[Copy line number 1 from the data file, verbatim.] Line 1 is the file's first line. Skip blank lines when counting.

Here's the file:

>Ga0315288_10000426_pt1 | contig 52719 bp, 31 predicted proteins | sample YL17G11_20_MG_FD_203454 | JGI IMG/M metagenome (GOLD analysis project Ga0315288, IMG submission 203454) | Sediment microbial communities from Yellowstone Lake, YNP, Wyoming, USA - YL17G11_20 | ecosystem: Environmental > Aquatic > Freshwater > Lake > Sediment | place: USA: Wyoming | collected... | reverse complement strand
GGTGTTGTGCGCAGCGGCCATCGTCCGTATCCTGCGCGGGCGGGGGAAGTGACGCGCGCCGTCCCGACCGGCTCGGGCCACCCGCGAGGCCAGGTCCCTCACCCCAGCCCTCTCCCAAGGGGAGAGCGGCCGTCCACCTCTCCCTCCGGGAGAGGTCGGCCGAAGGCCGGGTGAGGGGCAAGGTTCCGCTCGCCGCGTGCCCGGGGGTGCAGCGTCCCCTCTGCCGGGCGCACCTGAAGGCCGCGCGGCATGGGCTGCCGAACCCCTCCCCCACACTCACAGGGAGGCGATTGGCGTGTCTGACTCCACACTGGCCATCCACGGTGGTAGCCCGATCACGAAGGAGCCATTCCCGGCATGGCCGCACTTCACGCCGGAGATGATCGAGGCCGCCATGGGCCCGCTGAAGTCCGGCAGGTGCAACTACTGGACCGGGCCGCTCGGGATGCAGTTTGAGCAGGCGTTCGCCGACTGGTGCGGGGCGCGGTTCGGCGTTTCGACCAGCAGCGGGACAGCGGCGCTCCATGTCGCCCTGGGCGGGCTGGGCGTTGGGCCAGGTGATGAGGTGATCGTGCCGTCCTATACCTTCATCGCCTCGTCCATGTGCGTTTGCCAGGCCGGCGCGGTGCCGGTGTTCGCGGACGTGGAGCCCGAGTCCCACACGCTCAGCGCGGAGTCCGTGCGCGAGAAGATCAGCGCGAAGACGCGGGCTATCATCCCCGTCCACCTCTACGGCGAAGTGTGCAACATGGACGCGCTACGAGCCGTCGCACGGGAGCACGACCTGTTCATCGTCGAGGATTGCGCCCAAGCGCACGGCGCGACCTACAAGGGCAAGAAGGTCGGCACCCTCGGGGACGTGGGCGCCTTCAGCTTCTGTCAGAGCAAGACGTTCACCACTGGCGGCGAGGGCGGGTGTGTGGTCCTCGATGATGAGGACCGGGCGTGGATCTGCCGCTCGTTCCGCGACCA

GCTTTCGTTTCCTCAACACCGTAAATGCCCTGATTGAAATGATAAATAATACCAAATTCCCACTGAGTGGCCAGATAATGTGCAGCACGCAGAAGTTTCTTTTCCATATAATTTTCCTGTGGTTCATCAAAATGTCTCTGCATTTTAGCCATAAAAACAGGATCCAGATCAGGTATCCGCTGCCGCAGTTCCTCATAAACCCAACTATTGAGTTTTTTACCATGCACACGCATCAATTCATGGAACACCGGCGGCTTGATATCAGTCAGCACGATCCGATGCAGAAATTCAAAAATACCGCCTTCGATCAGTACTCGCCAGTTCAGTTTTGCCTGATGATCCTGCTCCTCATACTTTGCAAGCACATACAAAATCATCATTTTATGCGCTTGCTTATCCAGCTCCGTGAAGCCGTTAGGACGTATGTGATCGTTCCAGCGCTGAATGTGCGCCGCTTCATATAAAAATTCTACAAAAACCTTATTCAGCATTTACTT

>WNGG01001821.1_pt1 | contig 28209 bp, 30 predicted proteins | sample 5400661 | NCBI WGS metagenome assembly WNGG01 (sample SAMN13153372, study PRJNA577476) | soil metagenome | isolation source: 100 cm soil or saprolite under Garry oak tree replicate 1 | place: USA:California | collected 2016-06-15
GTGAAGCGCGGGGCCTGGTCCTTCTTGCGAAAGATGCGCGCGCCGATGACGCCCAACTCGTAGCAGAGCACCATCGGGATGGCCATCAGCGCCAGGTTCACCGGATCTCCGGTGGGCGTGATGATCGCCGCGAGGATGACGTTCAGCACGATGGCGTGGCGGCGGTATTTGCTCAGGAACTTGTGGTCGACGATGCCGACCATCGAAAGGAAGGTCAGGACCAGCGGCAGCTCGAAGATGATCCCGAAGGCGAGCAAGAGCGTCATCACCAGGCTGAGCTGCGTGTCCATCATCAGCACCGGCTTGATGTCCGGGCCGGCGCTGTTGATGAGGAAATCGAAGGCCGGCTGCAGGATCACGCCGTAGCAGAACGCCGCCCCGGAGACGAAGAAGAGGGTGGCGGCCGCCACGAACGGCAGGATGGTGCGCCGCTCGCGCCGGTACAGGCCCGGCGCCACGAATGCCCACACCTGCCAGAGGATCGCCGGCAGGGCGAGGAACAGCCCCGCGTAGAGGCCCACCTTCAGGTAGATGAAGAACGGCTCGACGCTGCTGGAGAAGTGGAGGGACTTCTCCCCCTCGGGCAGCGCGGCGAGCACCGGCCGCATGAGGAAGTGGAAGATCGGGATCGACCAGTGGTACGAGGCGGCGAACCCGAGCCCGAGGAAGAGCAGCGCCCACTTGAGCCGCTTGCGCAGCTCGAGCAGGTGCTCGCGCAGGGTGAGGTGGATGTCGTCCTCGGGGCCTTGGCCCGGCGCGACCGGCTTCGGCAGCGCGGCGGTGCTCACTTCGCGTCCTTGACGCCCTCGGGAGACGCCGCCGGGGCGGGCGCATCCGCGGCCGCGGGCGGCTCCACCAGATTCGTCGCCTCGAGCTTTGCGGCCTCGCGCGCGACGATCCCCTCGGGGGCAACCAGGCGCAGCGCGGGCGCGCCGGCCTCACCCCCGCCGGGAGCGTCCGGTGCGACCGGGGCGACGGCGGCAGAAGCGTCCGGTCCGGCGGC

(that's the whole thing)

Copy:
>Ga0315288_10000426_pt1 | contig 52719 bp, 31 predicted proteins | sample YL17G11_20_MG_FD_203454 | JGI IMG/M metagenome (GOLD analysis project Ga0315288, IMG submission 203454) | Sediment microbial communities from Yellowstone Lake, YNP, Wyoming, USA - YL17G11_20 | ecosystem: Environmental > Aquatic > Freshwater > Lake > Sediment | place: USA: Wyoming | collected... | reverse complement strand